By Rory Smith
Not long after Cristiano Ronaldo scored the first of his three goals, as belief, rather than hope, pulsed around the stadium, as Juventus’s fans bounced and sang and roared, Mario Mandzukic turned inside, and floated a cross into Atlético Madrid’s box.
He misjudged the weight of the pass, just a little: a few inches too high for his target, Fernando Bernardeschi, and maybe a yard or so behind him. No matter. It was one opportunity lost. Another would surely soon be on its way.
Bernardeschi, though, was not quite so quick to write it off. He adjusted his run, twisted his body, planted his right foot and leapt upward, swinging his left leg toward the ball, making contact, full and thick.
It would have been some goal, the sort that would belong in a computer game or a comic book. Instead, it skimmed the outside of Jan Oblak’s net. The crowd purred in appreciation of what might have been.
The mere attempt was fantastical, really, a shot with such a slim chance of success, one that required such precise measurements of vision and technique and timing, one that any half-decent analyst would tell you was not worth the bother. Most players would have written off the idea as soon as it had occurred to them.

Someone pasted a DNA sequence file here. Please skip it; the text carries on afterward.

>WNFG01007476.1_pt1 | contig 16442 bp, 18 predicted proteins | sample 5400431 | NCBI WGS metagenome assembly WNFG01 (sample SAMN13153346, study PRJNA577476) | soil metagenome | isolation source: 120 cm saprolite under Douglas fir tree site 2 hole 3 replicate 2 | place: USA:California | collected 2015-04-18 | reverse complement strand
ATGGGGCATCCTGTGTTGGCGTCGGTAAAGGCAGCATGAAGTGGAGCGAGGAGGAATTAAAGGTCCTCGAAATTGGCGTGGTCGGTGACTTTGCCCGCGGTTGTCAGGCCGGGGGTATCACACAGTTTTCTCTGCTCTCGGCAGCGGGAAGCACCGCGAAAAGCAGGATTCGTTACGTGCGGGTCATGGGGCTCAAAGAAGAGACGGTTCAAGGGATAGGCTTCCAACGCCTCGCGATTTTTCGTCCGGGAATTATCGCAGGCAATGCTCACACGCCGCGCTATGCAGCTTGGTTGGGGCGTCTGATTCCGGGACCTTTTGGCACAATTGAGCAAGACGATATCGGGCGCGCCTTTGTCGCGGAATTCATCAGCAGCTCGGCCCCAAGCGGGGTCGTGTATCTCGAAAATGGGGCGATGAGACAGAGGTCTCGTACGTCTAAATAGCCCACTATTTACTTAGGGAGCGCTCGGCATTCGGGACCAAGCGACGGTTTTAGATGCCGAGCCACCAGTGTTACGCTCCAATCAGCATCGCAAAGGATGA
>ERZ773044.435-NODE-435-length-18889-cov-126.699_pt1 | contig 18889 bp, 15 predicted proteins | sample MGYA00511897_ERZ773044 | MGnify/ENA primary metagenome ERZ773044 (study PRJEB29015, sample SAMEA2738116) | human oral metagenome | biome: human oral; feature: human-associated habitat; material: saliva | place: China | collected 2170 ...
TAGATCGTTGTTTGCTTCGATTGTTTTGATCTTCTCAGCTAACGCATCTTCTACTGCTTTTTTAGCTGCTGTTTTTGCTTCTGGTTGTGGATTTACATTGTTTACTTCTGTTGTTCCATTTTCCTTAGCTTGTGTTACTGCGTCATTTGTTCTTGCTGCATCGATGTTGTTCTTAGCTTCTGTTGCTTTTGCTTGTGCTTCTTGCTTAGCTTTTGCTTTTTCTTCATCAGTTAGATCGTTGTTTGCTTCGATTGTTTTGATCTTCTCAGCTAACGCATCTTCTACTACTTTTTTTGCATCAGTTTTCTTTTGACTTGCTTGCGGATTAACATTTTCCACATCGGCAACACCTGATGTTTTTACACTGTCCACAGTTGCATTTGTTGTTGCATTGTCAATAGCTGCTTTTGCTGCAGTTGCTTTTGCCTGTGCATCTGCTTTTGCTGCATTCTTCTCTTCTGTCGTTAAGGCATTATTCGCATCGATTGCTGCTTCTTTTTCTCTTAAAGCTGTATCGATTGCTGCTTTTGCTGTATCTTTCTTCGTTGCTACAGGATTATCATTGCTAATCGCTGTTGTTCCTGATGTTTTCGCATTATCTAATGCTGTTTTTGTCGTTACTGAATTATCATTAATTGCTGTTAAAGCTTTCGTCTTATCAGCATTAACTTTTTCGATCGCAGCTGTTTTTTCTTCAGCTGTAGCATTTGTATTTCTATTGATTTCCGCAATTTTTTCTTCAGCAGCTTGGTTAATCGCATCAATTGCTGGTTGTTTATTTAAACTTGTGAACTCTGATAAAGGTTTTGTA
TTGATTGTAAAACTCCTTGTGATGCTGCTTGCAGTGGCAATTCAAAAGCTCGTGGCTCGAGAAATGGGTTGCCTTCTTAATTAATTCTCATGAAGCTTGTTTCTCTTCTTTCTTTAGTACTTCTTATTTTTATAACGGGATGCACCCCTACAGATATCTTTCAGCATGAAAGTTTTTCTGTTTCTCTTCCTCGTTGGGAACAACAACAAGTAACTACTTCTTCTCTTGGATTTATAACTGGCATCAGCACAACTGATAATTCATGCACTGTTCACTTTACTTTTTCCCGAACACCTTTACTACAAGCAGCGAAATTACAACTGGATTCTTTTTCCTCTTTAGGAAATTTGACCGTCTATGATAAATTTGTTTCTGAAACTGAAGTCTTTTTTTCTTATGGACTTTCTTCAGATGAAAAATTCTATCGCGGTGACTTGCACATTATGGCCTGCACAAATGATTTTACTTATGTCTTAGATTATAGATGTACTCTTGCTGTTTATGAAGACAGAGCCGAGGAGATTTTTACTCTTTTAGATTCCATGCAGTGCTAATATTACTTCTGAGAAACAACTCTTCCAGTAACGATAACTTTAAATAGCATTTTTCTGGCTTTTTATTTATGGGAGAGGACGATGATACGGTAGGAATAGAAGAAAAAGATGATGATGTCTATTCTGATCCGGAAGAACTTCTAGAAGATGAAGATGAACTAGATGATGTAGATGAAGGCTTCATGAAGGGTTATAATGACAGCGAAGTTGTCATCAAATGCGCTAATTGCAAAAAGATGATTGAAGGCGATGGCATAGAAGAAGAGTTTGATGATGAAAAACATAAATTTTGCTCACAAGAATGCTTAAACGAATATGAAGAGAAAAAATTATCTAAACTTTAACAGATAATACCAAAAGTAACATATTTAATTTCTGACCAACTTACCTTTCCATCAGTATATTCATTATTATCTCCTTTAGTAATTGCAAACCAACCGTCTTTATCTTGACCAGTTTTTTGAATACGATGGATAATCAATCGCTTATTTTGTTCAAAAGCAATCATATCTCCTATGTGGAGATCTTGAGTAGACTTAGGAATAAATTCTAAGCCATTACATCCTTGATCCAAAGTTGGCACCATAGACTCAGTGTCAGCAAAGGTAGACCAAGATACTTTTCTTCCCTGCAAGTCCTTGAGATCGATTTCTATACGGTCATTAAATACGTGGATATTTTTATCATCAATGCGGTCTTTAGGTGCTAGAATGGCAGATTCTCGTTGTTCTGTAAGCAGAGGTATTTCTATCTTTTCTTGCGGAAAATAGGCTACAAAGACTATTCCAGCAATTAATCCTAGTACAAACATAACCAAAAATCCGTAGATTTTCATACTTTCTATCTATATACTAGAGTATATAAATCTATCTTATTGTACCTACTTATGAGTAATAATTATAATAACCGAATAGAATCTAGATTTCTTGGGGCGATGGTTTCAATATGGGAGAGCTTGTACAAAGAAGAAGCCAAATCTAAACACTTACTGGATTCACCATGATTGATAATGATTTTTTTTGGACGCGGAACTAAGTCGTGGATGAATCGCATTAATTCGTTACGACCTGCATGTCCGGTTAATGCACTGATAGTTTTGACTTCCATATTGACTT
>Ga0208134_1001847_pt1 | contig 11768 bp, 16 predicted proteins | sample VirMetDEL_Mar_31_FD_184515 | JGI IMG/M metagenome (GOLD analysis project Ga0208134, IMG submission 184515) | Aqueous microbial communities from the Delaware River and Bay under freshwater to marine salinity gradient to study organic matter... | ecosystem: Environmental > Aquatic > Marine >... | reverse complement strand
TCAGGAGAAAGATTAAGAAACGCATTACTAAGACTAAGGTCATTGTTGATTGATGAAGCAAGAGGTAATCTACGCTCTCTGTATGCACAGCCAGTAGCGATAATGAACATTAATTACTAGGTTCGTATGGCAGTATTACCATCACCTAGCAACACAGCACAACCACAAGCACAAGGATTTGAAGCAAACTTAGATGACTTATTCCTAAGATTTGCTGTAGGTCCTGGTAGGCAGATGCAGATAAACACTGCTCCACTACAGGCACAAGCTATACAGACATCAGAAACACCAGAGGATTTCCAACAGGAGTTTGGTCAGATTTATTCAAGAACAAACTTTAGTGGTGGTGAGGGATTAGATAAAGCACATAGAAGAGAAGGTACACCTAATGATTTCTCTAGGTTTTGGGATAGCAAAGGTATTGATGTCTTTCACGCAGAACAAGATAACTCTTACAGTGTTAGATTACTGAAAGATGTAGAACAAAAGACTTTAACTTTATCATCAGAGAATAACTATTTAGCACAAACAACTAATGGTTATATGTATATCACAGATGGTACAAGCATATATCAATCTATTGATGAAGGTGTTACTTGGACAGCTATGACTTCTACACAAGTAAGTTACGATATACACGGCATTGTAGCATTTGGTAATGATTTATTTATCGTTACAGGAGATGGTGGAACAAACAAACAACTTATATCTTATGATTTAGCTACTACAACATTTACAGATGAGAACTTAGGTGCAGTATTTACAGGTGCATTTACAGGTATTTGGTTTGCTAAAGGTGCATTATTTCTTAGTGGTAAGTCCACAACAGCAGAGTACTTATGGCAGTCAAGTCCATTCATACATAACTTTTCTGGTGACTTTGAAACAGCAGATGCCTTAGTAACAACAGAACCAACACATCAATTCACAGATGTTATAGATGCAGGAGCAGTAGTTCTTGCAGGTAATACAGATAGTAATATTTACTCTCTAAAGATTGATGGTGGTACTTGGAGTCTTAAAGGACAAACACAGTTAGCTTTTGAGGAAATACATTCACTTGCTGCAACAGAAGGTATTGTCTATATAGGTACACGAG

That Bernardeschi did not says a lot about him, of course — his was a performance brimming with intent and ambition and no little skill — but it offers a little insight, too, into the nature of the modern Champions League.
This is a competition that has, in recent years, discarded the very notion of unlikely. With every year that passes, it seems to stretch the bounds of credulity a little further, to demand an even greater suspension of disbelief. It is infused, now, with a sense of fantasy. There is something in the air on these nights that encourages players and teams to give something — to give anything — a go. It is a competition of you-never-know, of why-not. It is the place where those overhead kicks go in.